One of the most frequent decoration questions SanMar receives is “How do I embroider on lightweight performance fabric?” Performance knits are perhaps the trickiest substrates that embroiders work on. They come in many different brands, weights and fabric properties, but one thing remains the same: these fabrics stretch in all directions.
Stretch is a big challenge for embroiders; it’s like sewing on a rubber band. Successful embroidering on performance fabrics depends on the quality of digitizing from programmers who know what they are doing, as well as embroidery technique from a machine operator.
The first thing when embroidering on performance fabrics is to let your digitizer know what kind of fabric the file should be used on. Not all designs are friendly to these fabrics. Digitizers must use special techniques to ensure successful embroidery. Just because it is digitized for a performance fabric does not mean it will work on other fabrics. One suggestion is to run a sample on the specific fabric you are using before committing to a production run. It will save you time and costly mistakes.
The most important factor when embroidering performance fabric is stabilization. You create this by using embroidery backing to stabilize and reduce fabric stretch. A stabilizer (referred to in industrial circles as backing) is essential for machine embroidery. It is used to support the fabric during the stitching process and to keep it from puckering or stretching.
Your choice of stabilizer can make or break an embroidery project. For stretchy fabrics, use a performance backing that tears away. This keeps the fabric from stretching in both directions and prevents drifting outlines, puckering or pooching. Please consult your supplier when buying embroidery backing and make sure you let them know you are embroidering on performance fabric.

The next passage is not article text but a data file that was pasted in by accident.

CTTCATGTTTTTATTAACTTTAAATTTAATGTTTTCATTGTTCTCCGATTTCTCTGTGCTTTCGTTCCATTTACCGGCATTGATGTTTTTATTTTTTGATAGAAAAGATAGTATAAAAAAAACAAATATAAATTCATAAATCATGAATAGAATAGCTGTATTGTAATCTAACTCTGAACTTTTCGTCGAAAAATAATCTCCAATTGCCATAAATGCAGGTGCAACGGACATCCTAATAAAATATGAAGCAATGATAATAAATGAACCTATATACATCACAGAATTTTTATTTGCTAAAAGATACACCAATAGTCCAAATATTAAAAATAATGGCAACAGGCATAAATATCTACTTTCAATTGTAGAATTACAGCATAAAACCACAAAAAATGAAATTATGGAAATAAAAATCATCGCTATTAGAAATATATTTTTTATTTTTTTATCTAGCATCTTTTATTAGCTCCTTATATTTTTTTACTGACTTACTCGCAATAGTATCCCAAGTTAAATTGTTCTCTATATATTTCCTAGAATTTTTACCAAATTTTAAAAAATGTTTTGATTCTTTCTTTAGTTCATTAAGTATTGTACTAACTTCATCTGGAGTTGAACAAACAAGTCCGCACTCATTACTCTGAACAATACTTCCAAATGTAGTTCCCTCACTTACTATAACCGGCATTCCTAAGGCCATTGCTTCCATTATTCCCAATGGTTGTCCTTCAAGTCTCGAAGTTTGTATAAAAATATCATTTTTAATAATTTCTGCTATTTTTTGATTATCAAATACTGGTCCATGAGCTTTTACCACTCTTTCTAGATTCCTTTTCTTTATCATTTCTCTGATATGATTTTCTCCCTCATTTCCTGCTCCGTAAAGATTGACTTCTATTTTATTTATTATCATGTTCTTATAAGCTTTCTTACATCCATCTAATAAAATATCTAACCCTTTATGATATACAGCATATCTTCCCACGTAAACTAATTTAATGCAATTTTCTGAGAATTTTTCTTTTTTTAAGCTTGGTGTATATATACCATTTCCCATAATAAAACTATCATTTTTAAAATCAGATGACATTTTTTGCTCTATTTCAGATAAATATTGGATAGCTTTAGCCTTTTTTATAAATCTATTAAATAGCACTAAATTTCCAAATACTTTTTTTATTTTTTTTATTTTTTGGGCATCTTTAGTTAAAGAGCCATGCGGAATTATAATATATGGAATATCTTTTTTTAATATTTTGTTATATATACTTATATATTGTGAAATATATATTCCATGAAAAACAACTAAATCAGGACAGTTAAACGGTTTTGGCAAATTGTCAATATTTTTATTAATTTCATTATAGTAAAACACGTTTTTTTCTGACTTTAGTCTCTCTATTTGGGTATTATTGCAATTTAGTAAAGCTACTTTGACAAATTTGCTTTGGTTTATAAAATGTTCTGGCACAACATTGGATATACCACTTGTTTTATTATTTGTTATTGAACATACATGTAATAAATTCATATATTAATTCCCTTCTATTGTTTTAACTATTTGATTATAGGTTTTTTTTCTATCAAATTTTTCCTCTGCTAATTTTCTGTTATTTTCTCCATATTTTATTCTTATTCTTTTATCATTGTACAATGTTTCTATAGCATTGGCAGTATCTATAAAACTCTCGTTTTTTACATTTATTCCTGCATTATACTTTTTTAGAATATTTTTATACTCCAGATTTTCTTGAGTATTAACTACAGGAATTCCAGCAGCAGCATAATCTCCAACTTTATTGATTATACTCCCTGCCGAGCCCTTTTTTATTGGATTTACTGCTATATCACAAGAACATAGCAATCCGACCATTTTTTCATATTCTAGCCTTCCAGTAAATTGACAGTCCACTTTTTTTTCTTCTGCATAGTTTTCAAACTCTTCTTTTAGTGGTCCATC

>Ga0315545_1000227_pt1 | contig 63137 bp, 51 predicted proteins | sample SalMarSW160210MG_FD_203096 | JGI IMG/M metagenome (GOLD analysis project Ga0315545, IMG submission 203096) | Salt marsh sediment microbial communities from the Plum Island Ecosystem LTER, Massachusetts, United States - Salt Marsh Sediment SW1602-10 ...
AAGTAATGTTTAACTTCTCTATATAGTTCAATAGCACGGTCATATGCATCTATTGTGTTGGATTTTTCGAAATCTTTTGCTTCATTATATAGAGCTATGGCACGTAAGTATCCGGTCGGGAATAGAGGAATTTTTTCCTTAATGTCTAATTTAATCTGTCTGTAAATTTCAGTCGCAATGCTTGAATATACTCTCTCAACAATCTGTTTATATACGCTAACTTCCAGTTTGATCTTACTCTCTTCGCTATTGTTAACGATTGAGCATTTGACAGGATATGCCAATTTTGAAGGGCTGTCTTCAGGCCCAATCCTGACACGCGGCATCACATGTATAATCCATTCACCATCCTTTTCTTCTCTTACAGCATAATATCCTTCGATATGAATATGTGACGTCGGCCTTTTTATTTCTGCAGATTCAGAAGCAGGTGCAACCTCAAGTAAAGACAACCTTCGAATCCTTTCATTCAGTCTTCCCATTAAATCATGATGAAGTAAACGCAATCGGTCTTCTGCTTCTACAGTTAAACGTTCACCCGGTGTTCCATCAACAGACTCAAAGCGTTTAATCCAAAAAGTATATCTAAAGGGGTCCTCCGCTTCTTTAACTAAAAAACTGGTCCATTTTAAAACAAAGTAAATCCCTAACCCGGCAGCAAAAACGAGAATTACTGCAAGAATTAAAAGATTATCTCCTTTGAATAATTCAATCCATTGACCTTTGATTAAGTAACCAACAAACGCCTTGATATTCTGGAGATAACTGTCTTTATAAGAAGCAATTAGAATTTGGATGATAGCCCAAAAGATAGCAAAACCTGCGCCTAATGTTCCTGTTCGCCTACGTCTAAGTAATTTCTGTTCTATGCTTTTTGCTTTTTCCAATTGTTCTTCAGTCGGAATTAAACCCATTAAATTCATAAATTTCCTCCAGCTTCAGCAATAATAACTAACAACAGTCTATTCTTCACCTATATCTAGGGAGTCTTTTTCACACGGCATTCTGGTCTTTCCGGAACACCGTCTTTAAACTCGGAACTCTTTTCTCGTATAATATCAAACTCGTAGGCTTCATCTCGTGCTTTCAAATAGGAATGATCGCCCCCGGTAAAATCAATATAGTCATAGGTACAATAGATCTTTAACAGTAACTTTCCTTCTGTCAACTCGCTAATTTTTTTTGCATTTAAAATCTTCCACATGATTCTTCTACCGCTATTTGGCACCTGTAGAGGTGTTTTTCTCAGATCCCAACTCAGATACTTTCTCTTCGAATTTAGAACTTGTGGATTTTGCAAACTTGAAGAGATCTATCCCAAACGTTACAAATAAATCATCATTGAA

- Needle: Use a ball point needle. This will help to avoid cutting the fabric. Also consider using a 70/10 needle when running on lightweight fabrics.
- Thread: Polyester and rayon threads are both great to use, but rayon threads may look and feel a little better on lightweight fabrics.
- Backing: Use performance backings that are lighter than 2 oz. Tear-away and cut-away backings are both good, but always cut away the backing when cleaning up the logo. Pulling on the backing to remove it may lead to stretching or distorting some lightweight fabrics.
- Stitch Density: Too many stitches in a logo could result in puckering and even needle cuts. Reduce the overall stitch density and focus more on the underlay. Proper underlay coverage will help with stability as well as help with coverage when reducing the density of the step fill or satin stitch.
- Hooping: Hooping too tightly may result in hoop burns, damaged fabric or puckering in the embroidery. Hoop the garment just tight enough to stay within the hoop when being embellished without forcing the garment into the hoop.
For more information, check our video about embroidering lightweight knits. If you have any questions, please consult your equipment supplier or you can always reach out to our Decorator and Digital Solutions Team at email@example.com.